Richard Moorhead is a wise and reflective observer of the access to justice world, focusing on the UK.
His latest blog post (well worth reading in full) brings both informtion and perspective on the very depressing news out of the UK (among other things, near abolition of legal aid for non-domestic violence family cases.)
Here are some key paras:
The legal aid reforms announced this week are widely (and rightly) proclaimed as a low water mark in legal aid history. Whilst the abolition of much of the social welfare law element of the scheme marches us back 20 years, the cuts to family legal aid return the scheme further still, to a time pre-Beveridge. Family legal aid was one of the mainstays of post-War legal aid: soon most of it will be gone. There is little to be said that has not already been said but I was struck at the recent International Legal Aid conference how many jurisdictions supported, through modest legal assistance and self-help schemes, the redirection of clients away from litigation. Our government is taking an altogether more brutal approach: withdrawing large elements of legal aid altogether.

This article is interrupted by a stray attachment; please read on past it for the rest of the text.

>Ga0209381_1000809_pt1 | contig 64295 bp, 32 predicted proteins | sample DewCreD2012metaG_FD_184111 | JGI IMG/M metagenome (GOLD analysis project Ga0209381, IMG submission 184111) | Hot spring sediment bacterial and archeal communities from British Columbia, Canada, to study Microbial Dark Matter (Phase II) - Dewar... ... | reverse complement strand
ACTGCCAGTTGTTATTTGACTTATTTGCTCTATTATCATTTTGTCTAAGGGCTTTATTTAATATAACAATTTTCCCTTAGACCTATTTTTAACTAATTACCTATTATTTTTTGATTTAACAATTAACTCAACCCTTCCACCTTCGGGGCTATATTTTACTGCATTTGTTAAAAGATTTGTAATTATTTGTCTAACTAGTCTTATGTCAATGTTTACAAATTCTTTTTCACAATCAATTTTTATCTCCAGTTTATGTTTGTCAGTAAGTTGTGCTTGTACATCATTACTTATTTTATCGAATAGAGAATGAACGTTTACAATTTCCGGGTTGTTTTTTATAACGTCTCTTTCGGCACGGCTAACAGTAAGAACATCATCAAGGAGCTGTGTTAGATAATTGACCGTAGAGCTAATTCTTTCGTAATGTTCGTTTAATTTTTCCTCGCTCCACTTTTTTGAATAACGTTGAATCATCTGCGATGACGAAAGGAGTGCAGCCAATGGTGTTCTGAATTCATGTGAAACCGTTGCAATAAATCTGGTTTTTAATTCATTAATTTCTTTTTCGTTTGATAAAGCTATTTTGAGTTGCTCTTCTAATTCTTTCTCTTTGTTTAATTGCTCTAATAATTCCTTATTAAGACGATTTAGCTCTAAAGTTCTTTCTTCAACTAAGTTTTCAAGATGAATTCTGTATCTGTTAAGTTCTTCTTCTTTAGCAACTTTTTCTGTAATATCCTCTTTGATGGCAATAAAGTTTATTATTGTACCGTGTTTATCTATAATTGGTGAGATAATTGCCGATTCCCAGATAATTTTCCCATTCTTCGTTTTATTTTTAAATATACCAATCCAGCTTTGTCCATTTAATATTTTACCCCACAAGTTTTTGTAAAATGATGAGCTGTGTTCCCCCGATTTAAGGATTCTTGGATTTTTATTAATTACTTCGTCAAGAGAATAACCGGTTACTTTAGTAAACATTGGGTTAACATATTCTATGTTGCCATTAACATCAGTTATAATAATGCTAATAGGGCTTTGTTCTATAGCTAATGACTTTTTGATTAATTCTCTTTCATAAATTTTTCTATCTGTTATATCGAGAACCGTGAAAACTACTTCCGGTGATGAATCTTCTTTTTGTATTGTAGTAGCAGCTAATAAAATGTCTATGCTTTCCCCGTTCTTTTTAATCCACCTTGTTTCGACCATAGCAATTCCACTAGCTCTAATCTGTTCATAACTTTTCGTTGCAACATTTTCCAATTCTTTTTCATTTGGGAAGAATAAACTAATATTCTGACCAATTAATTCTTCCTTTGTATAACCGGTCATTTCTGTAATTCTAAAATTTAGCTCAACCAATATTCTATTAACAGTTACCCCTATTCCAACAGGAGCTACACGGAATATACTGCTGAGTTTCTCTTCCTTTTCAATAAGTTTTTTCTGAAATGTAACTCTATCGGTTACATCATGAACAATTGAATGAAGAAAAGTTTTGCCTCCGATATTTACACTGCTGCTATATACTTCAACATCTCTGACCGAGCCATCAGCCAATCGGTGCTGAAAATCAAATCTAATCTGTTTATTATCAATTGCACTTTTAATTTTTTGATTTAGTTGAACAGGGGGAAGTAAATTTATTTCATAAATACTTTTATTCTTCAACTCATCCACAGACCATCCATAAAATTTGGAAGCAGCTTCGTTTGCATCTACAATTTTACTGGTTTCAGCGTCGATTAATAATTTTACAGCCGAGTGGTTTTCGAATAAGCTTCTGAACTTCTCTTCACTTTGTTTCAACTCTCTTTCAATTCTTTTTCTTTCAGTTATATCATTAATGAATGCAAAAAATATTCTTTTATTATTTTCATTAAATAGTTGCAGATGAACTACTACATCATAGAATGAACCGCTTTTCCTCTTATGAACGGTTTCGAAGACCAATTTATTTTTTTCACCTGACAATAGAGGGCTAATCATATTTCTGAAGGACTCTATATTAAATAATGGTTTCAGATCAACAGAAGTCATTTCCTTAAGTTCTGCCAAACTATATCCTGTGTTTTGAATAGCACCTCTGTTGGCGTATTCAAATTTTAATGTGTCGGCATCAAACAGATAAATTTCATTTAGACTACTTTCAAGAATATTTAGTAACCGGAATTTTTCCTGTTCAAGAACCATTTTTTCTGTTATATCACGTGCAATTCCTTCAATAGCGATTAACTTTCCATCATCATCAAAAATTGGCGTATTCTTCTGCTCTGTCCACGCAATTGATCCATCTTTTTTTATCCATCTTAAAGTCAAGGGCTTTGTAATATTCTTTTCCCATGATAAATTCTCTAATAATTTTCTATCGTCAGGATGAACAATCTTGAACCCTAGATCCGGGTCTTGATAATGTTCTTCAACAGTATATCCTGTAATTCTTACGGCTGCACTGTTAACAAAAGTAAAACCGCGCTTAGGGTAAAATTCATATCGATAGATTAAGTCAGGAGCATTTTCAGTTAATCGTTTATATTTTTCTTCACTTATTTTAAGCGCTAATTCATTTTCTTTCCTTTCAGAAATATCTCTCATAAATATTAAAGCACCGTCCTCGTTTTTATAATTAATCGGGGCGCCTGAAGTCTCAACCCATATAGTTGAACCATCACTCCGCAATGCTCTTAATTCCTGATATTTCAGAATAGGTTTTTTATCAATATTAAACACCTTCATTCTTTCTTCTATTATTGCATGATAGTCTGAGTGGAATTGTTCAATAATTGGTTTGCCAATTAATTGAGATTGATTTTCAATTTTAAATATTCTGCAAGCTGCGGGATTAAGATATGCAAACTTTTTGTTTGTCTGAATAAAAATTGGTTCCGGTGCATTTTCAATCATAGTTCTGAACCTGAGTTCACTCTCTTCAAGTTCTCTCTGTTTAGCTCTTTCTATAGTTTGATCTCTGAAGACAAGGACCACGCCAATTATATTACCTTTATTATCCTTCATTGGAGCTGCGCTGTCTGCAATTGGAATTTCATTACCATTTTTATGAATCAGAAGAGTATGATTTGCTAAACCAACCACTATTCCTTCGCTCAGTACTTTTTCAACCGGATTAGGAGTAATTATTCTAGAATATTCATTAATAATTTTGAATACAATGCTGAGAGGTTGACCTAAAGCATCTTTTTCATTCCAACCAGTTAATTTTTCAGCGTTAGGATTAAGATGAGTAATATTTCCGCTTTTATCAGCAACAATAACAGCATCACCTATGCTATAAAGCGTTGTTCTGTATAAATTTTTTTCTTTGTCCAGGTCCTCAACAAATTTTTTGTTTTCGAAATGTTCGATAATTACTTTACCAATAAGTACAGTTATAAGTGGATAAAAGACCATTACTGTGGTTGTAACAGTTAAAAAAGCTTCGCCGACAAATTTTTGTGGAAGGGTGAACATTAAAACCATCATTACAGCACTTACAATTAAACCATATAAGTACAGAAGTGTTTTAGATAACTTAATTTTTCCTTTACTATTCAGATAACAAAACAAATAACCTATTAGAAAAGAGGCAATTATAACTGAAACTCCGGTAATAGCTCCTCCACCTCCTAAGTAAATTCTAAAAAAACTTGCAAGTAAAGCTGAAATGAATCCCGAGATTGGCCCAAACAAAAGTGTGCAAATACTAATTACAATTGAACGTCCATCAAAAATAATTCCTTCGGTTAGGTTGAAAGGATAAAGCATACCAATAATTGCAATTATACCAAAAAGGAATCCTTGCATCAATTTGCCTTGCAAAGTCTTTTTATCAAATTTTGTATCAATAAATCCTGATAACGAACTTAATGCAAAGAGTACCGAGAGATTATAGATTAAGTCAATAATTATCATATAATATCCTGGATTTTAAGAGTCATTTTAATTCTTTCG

The only pleasure that practitioners and others have been able to derive from the announcement is the expected demise of the Legal Services Commission. I understand but deprecate this. I also declare an interest, having worked with many of its employees on research projects for over 20 years since the formation of the shadow Legal Aid Board. The LSC has had its fair share of faults but also had significant successes. In World terms it was seen as a leader for its innovation not for the size of its budget. Moreover, it is likely to be short-sighted to celebrate a further diminution in independence in the administration of legal aid. The LSC failed because it overreached but also because the MoJ wanted more control over policy (perfectly properly on the whole, it just wasn’t very good at it (CLSPs anyone?)). The LSC resisted and paid the price. The basic administrative failings of the LSC (payment processing and the like) are not likely to be positively affected by abolition one iota.
There is warning here in the importance of supporting the national administrative structure even when it pushes for change faster than some would wish. Someone else might be happy to throw out the baby.